In 1993, Dr. Edward L. Hayes assumed leadership of Denver Seminary, becoming the fourth president. Dr. Hayes previously served the Seminary as academic dean and professor of Christian education. Under Dr. Hayes' leadership, Denver Seminary was positioned to meet the spiritual and technological challenges of the 21st century. Dr. Hayes retired in December 1996, having served Denver Seminary with distinction for a total of 23 years.
In 1996, Dr. Clyde McDowell was named Denver Seminary's fifth president. Of special interest to Dr. McDowell was the revitalization of the inner-city churches of all ethnic backgrounds. In 1997, under Dr. McDowell's leadership, Denver Seminary became the first seminary to receive accreditation by the Council for Accreditation of Counseling and Related Education Programs (CACREP) for its counseling degree programs. Dr. McDowell also led Denver Seminary to reinvent its approach to seminary education by incorporating an intensive, contextualized mentoring experience into its core curriculum. His presidency ended with his death from a brain tumor.
In 1999, the Board of Trustees appointed Dr. Leith Anderson as interim president of Denver Seminary.
The Board appointed Dr. G. Craig Williford as Denver Seminary’s sixth president in August 2000. Dr. Williford’s desire to integrate theory and practice helped the Seminary continue to develop and expand the training and mentoring program which has become an essential part of a Denver Seminary education. Under his leadership, the student body grew to around 900 students, and the institution realized an increased level of economic viability.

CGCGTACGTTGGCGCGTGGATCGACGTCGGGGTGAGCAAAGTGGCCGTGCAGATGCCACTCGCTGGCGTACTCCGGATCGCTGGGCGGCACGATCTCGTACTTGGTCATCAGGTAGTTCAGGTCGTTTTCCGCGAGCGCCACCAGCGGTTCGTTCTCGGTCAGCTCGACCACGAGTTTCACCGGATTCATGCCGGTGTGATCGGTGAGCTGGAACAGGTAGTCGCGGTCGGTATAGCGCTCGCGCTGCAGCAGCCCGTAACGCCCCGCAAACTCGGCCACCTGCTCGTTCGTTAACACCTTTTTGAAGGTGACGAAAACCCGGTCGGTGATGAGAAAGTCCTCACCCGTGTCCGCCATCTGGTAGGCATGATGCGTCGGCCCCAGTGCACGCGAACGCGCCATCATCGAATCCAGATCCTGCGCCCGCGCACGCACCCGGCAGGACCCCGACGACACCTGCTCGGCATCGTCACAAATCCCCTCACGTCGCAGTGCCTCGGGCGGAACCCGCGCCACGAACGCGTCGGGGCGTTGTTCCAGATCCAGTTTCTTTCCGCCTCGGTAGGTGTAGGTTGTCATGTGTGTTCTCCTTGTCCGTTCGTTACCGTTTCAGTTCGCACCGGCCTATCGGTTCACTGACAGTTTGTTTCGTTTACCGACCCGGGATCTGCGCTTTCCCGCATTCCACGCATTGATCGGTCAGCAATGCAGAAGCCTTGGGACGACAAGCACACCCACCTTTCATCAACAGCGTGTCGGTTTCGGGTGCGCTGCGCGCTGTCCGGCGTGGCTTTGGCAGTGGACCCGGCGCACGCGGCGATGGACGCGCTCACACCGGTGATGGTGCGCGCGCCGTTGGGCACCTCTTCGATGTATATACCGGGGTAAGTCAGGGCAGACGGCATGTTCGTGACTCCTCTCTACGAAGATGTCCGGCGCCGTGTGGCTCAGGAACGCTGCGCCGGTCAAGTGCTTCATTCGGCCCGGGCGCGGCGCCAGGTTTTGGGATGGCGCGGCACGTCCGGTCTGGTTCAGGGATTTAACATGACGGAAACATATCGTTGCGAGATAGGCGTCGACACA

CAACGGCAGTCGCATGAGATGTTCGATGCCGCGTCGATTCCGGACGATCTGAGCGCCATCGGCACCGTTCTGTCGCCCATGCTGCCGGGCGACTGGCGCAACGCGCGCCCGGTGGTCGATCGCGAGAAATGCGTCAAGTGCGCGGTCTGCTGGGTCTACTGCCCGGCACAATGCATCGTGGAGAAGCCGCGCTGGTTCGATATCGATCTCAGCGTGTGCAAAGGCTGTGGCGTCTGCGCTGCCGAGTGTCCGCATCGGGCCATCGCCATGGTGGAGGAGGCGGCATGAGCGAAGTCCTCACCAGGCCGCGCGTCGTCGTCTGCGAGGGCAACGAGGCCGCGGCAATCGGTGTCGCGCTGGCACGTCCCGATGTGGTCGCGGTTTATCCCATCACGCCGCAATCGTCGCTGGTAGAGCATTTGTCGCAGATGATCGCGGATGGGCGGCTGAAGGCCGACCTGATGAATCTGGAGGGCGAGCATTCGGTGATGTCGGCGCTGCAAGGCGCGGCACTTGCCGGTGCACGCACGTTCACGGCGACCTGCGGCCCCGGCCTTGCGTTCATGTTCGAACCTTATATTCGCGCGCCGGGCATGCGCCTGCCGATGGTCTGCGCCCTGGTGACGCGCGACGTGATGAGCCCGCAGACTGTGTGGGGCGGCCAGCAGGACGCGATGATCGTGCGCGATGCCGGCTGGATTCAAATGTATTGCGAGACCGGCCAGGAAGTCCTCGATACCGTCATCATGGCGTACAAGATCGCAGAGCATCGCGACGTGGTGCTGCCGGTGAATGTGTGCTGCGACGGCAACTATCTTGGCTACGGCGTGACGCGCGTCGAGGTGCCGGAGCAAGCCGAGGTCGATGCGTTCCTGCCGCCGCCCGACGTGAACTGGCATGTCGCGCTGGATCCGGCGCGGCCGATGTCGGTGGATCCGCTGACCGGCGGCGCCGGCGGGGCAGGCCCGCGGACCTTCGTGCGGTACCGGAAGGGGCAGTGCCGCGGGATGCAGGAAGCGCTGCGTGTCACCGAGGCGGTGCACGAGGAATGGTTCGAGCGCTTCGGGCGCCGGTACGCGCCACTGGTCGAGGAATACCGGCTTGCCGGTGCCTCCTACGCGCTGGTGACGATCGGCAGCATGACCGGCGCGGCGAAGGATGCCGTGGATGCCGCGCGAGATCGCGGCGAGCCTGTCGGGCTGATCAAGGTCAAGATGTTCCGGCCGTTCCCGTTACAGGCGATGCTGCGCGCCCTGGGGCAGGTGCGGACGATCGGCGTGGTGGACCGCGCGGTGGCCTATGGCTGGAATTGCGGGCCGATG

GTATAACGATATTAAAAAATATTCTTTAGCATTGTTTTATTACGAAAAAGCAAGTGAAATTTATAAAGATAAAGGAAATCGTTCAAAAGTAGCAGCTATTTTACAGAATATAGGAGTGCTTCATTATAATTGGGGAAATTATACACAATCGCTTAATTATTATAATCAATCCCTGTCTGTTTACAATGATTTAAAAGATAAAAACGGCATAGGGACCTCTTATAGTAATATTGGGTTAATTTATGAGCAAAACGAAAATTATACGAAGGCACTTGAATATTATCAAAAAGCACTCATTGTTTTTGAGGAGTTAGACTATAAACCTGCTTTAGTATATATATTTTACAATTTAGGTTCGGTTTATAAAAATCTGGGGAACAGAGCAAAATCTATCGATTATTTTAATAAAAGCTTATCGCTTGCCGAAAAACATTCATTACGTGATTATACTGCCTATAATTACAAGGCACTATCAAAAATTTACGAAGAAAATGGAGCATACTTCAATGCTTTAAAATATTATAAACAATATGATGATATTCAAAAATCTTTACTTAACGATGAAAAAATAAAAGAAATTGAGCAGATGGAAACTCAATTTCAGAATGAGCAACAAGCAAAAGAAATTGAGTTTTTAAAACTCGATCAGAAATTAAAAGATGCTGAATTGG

In July 2005, Denver Seminary relocated to a beautiful, new and debt-free campus in Littleton, Colorado. Built from the ground up specifically for the Seminary, the campus features three buildings: an academic, leadership training center; a learning resource center, which is home to the library with over 166,000 books and bound periodicals plus room to expand, a bookstore, and the student center; and an administrative building with offices for faculty and staff plus the Shepherd’s Gate Counseling Center. Situated next to the Platte River, the campus offers Denver Seminary a home in which to grow and continue to equip leaders.
In 2008, the Board of Trustees appointed Pastor Gordon MacDonald as interim president of Denver Seminary.
In 2009, Dr. Mark S. Young was appointed the seventh president by the Board of Trustees. Dr. Young brings to Denver Seminary extensive experience as an international educator and theologian, as well as an abiding commitment to mission and transformation. His life’s passion is to align all that he is and all that he does with the eternal purpose of God -- the redemption of all peoples.
Today, over 4,500 graduates of Denver Seminary serve Christ throughout the world. Thus the dream of a group of pastors is now a vibrant reality – a significant factor in reaching the world for Christ through the power of the Holy Spirit.